Nowadays when anyone heard the term “freelancing or freelancer”, the first thing comes in mind is that – flexible work schedule, No Pressure of boss, No need to wake up early morning & many more things. These all are myths.
As a freelancer you have many responsibilities. Like – doing project properly, On Time Delivery, Client Satisfaction, Retention Of Client.
What is Freelancing?
Freelancing is a profession where a person works on a contract based. Instead of being recruit by any organisation, Freelancer use their skills and experience to give service to their client.
In simple terms, In freelancing you sell your skills, knowledge and experience to multiple clients and grab various assignments or projects without committing single employer.
How you can do freelancing?
Becoming a freelancer is simply as easy as ordering something over the web . You visit sites that provide freelance jobs and tasks and take them on. This is a beautiful way of starting out and getting your name out there.
Here are a few sites you can try for freelancing work:
- Fiverr: The world’s largest freelance job marketplace. Just create a message in your account, what you can do, add some links and you’re done.
- 99Designs: The perfect place to find a freelance job if you’re a designer.
- Upwork: Upwork is a more professional looking freelance marketplace where you will find more business clients.
- Freelancer.com: Freelancer.com is one of the oldest freelance job sites to choose from in your first year when you have little or no freelancing experience.
(We’ve got a full list of the best outsourcing sites if you’d like to know about other options)
Working on a few presentations on these sites helps you understand how freelancing works and helps you figure it out.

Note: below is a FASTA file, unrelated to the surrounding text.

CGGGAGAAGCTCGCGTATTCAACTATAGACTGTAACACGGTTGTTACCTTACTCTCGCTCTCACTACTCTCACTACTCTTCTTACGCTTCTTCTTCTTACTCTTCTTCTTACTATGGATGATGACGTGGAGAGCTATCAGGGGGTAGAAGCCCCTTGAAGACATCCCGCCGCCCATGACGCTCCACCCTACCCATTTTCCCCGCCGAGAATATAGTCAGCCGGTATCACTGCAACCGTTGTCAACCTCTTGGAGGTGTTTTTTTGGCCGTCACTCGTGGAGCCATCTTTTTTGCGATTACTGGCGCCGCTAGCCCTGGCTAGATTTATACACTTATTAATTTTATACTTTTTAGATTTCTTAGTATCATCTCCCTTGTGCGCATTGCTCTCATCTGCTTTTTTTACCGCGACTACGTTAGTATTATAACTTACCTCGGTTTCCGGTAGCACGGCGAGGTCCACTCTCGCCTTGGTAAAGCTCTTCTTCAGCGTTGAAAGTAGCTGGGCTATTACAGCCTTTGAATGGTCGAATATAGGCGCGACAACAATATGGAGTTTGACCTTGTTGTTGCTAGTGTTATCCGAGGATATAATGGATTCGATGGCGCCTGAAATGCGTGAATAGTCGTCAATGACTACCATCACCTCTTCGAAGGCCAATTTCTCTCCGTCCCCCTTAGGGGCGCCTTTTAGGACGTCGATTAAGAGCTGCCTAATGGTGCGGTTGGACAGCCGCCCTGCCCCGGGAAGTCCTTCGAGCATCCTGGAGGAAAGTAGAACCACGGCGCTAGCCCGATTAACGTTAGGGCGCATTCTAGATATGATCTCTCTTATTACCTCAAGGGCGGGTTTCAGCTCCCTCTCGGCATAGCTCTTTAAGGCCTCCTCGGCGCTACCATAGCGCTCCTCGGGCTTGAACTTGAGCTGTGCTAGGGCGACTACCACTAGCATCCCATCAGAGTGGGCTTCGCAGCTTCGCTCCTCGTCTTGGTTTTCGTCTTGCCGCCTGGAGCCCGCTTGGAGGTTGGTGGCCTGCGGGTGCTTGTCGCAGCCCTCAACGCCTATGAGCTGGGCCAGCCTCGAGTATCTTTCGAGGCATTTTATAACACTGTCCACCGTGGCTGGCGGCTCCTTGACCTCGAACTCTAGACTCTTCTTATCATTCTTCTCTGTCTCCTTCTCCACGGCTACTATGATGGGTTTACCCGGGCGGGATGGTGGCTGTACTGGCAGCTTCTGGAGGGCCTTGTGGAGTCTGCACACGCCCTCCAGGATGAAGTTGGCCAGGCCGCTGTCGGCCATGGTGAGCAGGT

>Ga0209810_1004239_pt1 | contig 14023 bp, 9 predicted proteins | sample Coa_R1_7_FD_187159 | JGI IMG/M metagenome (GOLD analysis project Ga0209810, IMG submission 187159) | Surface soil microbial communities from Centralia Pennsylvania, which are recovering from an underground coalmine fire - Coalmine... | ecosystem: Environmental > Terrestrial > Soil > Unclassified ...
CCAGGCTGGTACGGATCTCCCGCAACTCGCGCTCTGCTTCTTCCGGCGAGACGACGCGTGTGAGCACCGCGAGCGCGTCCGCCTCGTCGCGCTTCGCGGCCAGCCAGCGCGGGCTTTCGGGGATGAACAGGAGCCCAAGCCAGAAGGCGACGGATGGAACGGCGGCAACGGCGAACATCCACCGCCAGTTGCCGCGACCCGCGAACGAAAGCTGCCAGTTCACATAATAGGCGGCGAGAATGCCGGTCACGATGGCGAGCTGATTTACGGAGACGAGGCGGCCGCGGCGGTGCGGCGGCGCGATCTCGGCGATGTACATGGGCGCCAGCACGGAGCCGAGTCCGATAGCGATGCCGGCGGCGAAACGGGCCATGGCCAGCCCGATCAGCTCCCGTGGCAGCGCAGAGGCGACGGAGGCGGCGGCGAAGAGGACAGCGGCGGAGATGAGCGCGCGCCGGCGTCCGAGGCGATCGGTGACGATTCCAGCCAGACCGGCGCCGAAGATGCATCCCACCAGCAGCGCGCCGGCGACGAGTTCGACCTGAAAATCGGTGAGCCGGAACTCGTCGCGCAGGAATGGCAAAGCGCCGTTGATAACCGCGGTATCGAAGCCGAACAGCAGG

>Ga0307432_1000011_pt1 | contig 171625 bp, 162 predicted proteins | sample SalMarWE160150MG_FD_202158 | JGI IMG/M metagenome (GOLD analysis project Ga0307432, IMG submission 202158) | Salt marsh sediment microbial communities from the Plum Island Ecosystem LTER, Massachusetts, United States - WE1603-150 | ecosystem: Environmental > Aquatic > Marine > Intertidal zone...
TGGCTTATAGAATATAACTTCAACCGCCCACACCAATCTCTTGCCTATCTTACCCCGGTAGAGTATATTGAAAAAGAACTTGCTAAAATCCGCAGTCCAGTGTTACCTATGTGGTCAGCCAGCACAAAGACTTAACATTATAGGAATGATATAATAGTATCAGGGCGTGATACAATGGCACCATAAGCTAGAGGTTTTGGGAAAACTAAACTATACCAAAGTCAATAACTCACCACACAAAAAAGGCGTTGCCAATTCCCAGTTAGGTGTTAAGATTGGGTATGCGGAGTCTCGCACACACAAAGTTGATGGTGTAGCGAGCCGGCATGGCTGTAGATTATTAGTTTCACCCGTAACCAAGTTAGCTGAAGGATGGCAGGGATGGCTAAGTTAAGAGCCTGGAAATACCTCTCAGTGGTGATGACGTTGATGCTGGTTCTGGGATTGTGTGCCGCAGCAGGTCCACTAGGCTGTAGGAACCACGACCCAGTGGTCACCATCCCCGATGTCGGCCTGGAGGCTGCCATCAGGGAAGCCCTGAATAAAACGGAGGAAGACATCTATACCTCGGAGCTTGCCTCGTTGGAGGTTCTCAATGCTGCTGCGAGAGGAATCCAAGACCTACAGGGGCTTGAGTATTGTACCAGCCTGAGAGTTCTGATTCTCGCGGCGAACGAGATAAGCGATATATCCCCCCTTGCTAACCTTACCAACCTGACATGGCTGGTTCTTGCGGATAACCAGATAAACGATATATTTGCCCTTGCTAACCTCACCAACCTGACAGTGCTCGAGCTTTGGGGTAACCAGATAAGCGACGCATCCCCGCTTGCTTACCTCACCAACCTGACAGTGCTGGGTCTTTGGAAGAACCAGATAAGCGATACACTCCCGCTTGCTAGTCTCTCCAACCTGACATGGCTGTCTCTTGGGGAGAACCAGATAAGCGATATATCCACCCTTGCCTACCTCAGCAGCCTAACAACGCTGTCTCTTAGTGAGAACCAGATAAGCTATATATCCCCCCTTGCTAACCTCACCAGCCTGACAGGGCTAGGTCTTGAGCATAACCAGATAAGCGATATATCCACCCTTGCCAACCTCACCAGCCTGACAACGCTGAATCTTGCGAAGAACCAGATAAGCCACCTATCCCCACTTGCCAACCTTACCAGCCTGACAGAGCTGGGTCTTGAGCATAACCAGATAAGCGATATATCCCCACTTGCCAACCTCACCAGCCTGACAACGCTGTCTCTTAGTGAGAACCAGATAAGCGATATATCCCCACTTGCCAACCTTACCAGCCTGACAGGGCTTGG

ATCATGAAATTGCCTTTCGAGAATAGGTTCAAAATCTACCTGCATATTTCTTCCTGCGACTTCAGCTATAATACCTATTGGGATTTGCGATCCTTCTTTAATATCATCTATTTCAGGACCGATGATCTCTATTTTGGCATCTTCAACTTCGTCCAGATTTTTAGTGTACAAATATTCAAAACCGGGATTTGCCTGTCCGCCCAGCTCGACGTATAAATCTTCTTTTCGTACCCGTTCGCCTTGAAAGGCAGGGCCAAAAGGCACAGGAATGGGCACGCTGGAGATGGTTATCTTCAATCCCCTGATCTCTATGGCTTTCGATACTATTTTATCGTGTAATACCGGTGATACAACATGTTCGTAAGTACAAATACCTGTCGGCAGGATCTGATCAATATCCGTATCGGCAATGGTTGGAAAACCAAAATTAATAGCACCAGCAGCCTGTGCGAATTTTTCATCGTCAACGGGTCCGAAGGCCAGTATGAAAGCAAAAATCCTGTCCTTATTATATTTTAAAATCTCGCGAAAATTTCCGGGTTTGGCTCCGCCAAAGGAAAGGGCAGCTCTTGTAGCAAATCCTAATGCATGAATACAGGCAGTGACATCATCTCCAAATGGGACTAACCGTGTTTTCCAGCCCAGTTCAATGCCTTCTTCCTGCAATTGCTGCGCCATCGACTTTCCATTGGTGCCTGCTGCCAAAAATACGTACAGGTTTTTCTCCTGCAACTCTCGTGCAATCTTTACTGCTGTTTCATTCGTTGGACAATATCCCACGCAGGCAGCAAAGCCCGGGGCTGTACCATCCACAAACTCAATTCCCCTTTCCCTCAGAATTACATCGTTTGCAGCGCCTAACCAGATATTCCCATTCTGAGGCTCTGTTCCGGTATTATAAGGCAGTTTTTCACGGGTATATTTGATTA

But before heading to these freelance sites, you need to create a freelance brand for yourself. Follow these steps for the same-
- Decide what services you will offer
- Define your target market
- Find platforms (freelance websites) that you will work on. Choose a single username for everyone. This will help you create your brand identity.
- Define your rates
- Build an online portfolio on a niche-specific portfolio platform; GitHub for Developers, Behance for Designers, etc. We also invite you to create a website with a personal portfolio to showcase your skills and talent.
- Promote your services: Promote your services on social media, offer something for free or at a very low cost (helps get more attention), ask for recommendations, and use email marketing.
We do not recommend that you give up your existing source of income and switch to freelancing as such. Try this as a part-time business to see how it works for you in the early months.
You don’t need to be freelancing full time. It’s up to you whether you want to do this full time or keep your existing job and make money in your spare time.
If you feel like you really like the way things are going, it’s time to move on to the next step.
Once you feel you can support yourself and work this way, the next step is to complete multiple assignments to generate multiple sources of income. This should include gigs that you received in person through the methods mentioned above, as well as from freelance sites.
Another possibility is that you could make it a permanent concert. Working as a full-time freelancer also means you can generate various forms of income. You can
- Negotiate monthly fees
- Agreeing commissions on sales projects
- Create referral systems to reward customers that send you new customers
- Promote Yourself Directly: Here’s a helpful guide to marketing and building the perfect personal brand.
Freelancing As A Career
The rise in the number of freelancers has led to the development of a new concept – the gig economy. In the gig economy, instead of working full-time for one employer and receiving a fixed salary in return, a person works for several clients on their own terms and at a price that they think their job deserves.